ericsysmin's DevOps Blog

Configuring Docker Desktop on WSL2

Configuring Docker Desktop on WSL2

First steps, you’ll need to install and configure WSL2. To install WSL2 you can use the Microsoft Store or follow these instructions:

Then to install Docker to run on Windows and WSL2 you’ll need to follow these instructions:

During some testing and trying to simplify my WSL2 environment I stumbled upon an annoying issue that prevented me from running docker ps each time I attempted to run docker ps I’d receive the following error.

To get around this issue you’ll need to run the following commands:

Once those are ran you should be able to run docker without hitting permissions errors.

Those commands are adding/ensuring that the docker group exists and adding your existing user to the docker group. It then modifies the docker.sock to allow the docker group access to the socket.

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Installing ZSH on WSL: Ubuntu

Installing ZSH on WSL: Ubuntu

Having moved away from development of Ansible/Python/Terraform, and others on Windows a few years ago. I’ve heard that WSL has become much better, especially with its support of VS Code now that they have a WSL connector. So, I decided to give it a try.

However, I did run into one surprising inconvenience, BASH! I have become so accustomed to ZSH over the years on Apple and using oh-my-zsh that all my shortcuts and quick ways to doing things just weren’t there.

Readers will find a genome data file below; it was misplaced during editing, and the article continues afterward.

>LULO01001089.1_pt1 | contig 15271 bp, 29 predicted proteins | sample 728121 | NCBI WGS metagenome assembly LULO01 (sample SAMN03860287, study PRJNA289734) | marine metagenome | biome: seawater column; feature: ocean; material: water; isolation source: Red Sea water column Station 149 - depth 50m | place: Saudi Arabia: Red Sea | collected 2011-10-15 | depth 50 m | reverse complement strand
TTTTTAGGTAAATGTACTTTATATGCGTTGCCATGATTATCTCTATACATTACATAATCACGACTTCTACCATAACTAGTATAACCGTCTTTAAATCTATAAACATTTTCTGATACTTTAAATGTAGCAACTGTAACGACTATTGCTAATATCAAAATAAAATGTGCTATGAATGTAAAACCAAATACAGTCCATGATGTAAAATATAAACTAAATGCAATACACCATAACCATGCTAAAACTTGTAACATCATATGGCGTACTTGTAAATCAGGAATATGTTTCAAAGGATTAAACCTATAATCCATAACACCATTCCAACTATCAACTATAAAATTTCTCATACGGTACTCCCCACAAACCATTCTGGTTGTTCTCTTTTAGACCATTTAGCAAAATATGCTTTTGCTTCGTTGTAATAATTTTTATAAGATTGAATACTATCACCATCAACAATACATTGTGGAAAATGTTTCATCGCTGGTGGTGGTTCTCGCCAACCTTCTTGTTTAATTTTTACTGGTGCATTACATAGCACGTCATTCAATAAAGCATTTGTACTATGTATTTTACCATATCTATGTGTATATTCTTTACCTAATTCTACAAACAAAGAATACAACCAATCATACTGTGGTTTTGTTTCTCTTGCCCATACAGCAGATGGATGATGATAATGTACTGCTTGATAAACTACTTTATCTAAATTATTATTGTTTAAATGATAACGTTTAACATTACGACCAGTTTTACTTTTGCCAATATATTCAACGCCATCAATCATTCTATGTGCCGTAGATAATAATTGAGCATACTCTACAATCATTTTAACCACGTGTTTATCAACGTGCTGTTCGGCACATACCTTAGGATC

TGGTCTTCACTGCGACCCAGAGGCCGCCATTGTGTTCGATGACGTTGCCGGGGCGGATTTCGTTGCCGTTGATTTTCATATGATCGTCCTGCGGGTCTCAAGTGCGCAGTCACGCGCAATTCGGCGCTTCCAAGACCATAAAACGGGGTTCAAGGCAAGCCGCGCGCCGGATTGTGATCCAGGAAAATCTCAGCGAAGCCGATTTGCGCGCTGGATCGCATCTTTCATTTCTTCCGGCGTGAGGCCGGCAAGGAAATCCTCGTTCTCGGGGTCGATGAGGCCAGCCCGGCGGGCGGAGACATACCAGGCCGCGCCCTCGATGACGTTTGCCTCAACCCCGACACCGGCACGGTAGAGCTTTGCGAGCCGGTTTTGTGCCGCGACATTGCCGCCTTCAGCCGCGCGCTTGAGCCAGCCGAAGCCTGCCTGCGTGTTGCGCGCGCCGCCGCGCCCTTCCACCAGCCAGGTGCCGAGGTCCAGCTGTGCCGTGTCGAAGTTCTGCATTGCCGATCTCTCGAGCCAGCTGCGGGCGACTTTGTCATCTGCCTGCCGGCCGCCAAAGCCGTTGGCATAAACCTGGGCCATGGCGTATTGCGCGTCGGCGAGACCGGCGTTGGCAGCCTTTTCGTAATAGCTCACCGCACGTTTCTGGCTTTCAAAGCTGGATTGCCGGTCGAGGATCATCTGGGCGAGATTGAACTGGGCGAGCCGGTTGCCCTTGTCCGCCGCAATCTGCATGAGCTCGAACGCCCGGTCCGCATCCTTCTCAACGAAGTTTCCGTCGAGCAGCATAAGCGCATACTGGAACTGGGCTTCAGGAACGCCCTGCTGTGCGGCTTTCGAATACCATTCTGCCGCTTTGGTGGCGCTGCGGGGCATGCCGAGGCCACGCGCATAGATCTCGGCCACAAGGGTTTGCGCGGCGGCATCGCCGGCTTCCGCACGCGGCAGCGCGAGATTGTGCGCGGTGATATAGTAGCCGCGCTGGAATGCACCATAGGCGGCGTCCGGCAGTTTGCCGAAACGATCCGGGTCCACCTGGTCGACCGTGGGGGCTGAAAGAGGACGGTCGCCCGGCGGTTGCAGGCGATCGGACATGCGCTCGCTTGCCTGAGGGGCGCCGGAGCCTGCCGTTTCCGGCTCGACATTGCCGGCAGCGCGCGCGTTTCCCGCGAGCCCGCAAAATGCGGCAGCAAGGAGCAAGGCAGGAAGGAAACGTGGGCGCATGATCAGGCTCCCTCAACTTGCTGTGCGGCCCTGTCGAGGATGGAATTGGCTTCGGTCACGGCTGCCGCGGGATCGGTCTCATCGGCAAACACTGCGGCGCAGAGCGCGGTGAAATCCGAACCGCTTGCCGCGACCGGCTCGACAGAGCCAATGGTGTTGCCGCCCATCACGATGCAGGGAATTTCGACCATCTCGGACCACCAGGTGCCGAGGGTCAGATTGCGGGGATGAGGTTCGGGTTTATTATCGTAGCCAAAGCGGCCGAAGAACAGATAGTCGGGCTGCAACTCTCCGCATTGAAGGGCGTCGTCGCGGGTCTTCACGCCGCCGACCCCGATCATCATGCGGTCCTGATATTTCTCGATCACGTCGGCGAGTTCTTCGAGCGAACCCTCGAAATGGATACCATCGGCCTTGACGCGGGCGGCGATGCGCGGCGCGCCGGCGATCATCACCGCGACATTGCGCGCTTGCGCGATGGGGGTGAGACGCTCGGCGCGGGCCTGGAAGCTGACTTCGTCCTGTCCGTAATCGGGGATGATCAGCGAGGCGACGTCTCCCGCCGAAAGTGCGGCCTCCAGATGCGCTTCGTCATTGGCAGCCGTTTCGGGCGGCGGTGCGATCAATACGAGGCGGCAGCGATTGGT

I did attempt to use oh-my-bash but there just aren’t the number of plugins already to support the plethora of plugins I need and use on a regular basis. So, next logical step is to install ZSH on my WSL: Ubuntu system.


WSL with Ubuntu installed

Steps to install ZSH

  1. Install ZSH.
  2. Verify that ZSH has been installed on the system.
  3. Set ZSH as your default shell.
    NOTE: This used to require modifications to the shortcut to access WSL but in newer versions of WSL you can use the following.

    For older versions you will need to modify the shortcut to WSL and use the command:

  4. Once you close and reopen your WSL Ubuntu shell you should now be in ZSH shell.

Install of Oh-my-zsh

  1. Ensure that your terminal session is open and use the following command as per
  2. You should now be able to configure your oh-my-zsh installation by modifying your .zshrc file and enable any plugins you need.
  3. The final result! 🙂 

    Screenshot of oh-my-zsh on WSL: Ubuntu


Hopefully that helps, I know it helped me as I venture back to Windows for development of my Ansible playbooks and other tools.

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Deploying Modules as an Ansible Role

As Ansible grows as solution for much of the DevOps community many partners and supported modules are hitting the community. However, all of us are being hit by a serious problem. Release Gap.

Release Gap is the difference of time between your modules being accepted into the Ansible core and the time you release a new feature or patch you want your customers to use.